Sunday, February 24, 2013

Closing Statement- Jessica DiLorenzo

My third and final year being a part of the New Orleans Service Learning program ended yesterday. In all honesty I thought I would be much more sad. Maybe, it's the fact that it hasn't been a full 24 hours since I last saw everyone or the perhaps it's the fact that I'm trying to live in denial that a chapter that spanned three years of my life is finally coming to a close. In no way am I saying it was easy to wake up alone this morning, and I greatly miss eating my breakfast and dinner with 45 other people. But, a huge part of the reason I believe I am satisfied with leaving this program is because I have so many aspiring peers to leave this continuously growing and thriving program with. It's their time now to have some of the greatest experiences of their lives. As a coordinator of this program everything that happens regarding trip or fundraisers or anything means so much to me and if there is ever a flaw or something is done extremely well it is always taken to the heart by myself and all of the other coordinators. Everyone who was a part of this program played a key role. .
During this trip the topic of relationships was brought about a lot. The relationships that are built during this trip always surprise me. Every year it shocks me how such a diverse group and can come together and become great friends. This year I believe the group was the most solid that its ever been. I know personally I could walk up to anyone that was a part of this program and be able to talk to them about anything. I personally had an experience that was  one of a kind and I had everyone there for me which was the best and made my trip better. You all are truly my family and it's important to know that just as you were all there for me I will always be there for ya'll. Along with all of my friends that were directly part of this trip I was able to make new friends too! Whether it be the comical and kind chaperones that we took on this year hoping that they'd love the experience, which they did in every way, or the team leads of the projects we worked on with United Saints I know that friendships were created or candles were lit.  It was one of my own personal goals to create new friendships and further others and I believe that is exactly what I did. I lit as many candles as I could over this past week and I hope to continue this throughout the end of my senior year. After all, its the people and relationships in your life that make it worth while.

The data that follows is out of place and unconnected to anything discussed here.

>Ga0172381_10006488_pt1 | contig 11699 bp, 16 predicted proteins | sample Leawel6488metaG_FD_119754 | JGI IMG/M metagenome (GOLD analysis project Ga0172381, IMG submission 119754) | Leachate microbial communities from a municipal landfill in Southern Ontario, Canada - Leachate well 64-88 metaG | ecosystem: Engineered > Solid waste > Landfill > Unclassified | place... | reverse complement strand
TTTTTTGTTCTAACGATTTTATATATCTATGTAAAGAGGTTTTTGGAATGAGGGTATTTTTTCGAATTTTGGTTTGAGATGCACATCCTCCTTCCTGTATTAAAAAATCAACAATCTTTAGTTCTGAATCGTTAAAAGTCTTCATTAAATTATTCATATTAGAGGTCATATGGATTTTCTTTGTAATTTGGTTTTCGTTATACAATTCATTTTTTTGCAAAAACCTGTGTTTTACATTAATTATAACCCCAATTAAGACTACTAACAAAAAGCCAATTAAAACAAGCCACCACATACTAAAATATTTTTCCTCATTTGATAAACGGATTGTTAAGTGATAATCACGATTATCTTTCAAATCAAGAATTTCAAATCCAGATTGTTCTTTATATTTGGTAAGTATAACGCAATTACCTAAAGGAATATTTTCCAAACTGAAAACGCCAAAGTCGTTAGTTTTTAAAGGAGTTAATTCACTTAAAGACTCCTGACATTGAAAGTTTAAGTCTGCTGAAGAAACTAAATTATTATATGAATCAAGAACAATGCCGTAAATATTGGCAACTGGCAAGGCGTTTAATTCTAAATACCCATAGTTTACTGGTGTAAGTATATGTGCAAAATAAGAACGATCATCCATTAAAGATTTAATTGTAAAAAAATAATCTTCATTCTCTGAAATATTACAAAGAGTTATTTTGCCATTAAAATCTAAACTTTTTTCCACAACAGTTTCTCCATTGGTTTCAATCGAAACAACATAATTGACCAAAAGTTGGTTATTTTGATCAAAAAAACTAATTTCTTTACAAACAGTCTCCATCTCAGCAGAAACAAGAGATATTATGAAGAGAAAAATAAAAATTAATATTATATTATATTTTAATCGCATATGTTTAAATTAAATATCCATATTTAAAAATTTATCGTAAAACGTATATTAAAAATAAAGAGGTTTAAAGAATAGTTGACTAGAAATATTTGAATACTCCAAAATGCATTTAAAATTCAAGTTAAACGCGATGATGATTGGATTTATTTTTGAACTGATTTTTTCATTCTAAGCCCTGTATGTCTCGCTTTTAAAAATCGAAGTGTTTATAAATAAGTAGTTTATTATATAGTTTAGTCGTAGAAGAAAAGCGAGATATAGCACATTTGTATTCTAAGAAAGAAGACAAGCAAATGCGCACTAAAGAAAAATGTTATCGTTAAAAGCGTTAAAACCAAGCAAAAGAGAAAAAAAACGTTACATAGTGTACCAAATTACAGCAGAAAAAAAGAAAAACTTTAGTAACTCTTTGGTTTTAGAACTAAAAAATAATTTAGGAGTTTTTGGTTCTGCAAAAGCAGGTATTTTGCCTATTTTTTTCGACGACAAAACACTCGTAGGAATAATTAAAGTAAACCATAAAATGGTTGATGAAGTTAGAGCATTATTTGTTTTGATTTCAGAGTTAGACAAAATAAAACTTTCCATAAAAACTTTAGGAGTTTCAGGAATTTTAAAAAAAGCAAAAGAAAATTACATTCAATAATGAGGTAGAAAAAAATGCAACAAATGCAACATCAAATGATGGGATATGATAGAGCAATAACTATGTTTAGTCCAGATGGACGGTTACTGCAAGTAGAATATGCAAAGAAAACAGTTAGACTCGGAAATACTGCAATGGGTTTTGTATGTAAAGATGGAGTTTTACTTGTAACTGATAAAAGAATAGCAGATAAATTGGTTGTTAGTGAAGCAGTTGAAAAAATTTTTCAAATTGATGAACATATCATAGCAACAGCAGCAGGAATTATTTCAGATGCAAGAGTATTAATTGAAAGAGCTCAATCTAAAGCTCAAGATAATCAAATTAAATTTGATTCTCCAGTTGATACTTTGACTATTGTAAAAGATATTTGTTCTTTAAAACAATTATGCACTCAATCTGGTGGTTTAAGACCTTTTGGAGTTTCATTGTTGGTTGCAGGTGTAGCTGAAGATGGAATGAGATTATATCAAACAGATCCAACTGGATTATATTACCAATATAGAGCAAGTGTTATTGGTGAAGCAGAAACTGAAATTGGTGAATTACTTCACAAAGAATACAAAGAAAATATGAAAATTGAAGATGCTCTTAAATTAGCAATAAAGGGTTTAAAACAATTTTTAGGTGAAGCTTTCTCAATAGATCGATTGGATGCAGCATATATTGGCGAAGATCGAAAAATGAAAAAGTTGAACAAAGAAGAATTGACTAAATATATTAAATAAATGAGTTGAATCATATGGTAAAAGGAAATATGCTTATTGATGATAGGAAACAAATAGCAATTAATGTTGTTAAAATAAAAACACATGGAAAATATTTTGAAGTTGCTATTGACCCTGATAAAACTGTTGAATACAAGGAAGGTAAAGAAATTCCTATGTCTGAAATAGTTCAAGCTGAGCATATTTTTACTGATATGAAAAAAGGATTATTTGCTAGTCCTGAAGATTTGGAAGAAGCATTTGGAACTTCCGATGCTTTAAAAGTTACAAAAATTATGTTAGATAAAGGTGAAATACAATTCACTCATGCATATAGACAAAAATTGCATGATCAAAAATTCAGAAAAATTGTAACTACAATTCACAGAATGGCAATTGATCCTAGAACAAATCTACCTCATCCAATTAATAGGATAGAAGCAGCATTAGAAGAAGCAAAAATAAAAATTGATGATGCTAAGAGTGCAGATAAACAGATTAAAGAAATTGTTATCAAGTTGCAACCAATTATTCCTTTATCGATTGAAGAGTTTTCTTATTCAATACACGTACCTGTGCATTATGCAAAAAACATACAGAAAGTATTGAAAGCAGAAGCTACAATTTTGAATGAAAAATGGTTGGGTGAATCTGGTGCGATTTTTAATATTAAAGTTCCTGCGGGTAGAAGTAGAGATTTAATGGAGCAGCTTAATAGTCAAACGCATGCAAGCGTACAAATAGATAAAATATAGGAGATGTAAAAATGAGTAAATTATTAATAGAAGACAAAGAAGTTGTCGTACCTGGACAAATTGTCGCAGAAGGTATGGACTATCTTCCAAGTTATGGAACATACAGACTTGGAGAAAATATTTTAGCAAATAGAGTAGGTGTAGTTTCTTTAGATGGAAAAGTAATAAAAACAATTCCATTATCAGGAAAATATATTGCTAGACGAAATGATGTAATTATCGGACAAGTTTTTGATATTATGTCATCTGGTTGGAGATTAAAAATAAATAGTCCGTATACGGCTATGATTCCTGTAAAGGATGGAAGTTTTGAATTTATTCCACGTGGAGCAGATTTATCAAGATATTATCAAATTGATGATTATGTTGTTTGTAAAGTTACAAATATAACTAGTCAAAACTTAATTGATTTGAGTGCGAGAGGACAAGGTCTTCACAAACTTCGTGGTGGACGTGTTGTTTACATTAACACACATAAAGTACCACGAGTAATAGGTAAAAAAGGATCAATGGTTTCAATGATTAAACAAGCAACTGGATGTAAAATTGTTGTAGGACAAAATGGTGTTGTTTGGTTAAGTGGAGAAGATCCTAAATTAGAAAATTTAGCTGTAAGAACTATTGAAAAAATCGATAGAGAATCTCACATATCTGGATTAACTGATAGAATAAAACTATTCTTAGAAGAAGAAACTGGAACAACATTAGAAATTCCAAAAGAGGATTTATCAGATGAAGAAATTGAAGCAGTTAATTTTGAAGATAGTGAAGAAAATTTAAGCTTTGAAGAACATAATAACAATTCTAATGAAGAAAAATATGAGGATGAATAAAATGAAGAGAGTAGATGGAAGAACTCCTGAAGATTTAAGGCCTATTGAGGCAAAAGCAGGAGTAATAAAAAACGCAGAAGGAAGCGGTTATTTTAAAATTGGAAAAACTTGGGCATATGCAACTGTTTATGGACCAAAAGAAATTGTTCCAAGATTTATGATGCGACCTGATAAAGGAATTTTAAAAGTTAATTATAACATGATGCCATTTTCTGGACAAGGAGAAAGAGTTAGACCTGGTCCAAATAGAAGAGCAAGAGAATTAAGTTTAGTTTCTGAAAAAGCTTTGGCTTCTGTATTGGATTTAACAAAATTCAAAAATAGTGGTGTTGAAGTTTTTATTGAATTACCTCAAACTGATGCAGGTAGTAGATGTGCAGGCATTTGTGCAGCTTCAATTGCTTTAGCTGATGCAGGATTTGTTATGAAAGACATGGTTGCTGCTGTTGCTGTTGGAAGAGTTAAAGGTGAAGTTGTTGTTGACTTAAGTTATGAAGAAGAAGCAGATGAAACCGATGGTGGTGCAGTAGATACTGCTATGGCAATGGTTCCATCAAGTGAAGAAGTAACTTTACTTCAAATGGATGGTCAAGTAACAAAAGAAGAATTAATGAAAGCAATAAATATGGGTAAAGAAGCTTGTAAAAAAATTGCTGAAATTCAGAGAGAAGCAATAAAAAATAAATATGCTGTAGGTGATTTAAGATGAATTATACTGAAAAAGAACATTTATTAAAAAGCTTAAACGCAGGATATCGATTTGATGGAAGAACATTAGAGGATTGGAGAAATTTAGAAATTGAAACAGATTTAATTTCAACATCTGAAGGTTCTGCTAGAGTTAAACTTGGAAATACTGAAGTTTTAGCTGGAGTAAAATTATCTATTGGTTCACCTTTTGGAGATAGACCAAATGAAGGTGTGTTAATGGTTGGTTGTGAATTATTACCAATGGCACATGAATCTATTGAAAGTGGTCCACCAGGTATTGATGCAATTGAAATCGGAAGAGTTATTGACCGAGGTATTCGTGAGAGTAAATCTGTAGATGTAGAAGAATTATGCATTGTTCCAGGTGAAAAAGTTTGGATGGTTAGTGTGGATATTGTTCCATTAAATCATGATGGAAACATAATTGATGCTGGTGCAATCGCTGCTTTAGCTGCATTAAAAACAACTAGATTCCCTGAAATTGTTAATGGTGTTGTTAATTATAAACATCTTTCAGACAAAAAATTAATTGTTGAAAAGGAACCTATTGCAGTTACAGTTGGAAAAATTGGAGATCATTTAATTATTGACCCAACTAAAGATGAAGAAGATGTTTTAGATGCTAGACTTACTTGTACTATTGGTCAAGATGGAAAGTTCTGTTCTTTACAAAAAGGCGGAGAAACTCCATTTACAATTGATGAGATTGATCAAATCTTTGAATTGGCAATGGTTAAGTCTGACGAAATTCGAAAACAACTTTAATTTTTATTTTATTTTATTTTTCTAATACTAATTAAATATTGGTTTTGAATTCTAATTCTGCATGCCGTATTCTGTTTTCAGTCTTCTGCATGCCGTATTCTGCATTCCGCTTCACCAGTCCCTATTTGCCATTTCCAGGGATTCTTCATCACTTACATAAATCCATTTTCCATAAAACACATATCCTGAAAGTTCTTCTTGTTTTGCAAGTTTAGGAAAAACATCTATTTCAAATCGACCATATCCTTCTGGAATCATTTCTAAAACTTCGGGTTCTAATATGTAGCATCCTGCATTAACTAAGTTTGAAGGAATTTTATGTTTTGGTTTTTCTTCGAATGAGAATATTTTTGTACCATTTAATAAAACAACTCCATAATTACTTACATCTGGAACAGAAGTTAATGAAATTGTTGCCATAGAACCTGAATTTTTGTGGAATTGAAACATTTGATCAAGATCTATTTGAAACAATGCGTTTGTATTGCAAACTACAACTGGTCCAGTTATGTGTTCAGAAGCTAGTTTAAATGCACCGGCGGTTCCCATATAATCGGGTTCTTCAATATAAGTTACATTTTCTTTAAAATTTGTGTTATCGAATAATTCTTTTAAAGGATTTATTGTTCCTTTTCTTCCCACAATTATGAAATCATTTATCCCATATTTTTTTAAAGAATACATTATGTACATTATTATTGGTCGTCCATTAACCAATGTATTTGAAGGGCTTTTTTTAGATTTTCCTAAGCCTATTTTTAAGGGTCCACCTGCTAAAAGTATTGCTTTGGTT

Being a second year coordinator I can easily say that this year went phenomenally. I wouldn't want to do a single thing differently. I have to thank all 46 people that helped make this program possible. I wish the best for the future coordinators and the program.

Moving Mountains With Spoons... Danielle Croteau

I've written this entry about five times now trying to search for the right words to say and I just seem to be at a loss. I have never been good with saying things right but I find if you search deep enough the answer is always in there somewhere. So here it goes...

People ask me all the time, why do you bother to go to New Orleans? This question always surprises me because, I can not imagine my life if I had not gone down there three years ago. New Orleans has a way of pulling you in and stealing your heart. There's no other way to explain it. I love that city for everything its worth; the good, the bad and the ugly. I've fallen in love with the feeling of making the smallest difference in someones life. Whether that be from painting a mural, removing mold, playing with a shelter dog. It may sound absurd but New Orleans has captivated me and in return I dedicated myself to helping it grow stronger and trying to improve the lives of the people there. I was told this week that what we do is like trying to move mountains with spoons. Well if that's the case I and 45 other people were also ready with their spoons. No hesitation at all, we all dove right in.

As I am graduating this year I feel sad because my journey is over. However I know I am on to bigger things and the lessons I have learned here will carry with my the rest of my life. New Orleans has made me who I am today and I think that is something to be proud of. So me and rest of the Seniors will graduate soon, leaving behind a legacy that I hope will carry on for many more years. Always improving and always flourishing. Thank you Mr. Kane for giving me this opportunity, you have handed me the world and said let's see what you can do. Most people wouldn't dare trust a teenager with the that responsibility but I like to think we all rose to the occasion.

Pressing The Reset Button

If you had told me a year ago that I would be returning to New Orleans for a 4th year, I would have thought you were crazy. However, it's now clear to me that often times the universe has surprising plans for us and that these plans include ups and downs. Luckily, you're never given anything you cannot handle.

When I graduated last year I was sad, but ready to leave NOLA behind. I had been a coordinator for two years and was the only sophomore my first year. I had learned a lot and felt ready to tackle college at the University at Pennsylvania. Then I found myself home on medical leave for the spring semester and feeling completely lost and confused for the first time in my life. I no longer knew who I was or what I wanted. In fact, when Kane told me a spot had opened up on the trip and that it needed to be filled, my first reaction was to say I didn't want to return to the city that held the most magical moments of my memory. Thankfully my support system (my mom, Sam, and Kane) knew what was best for me and I was finally convinced to say yes.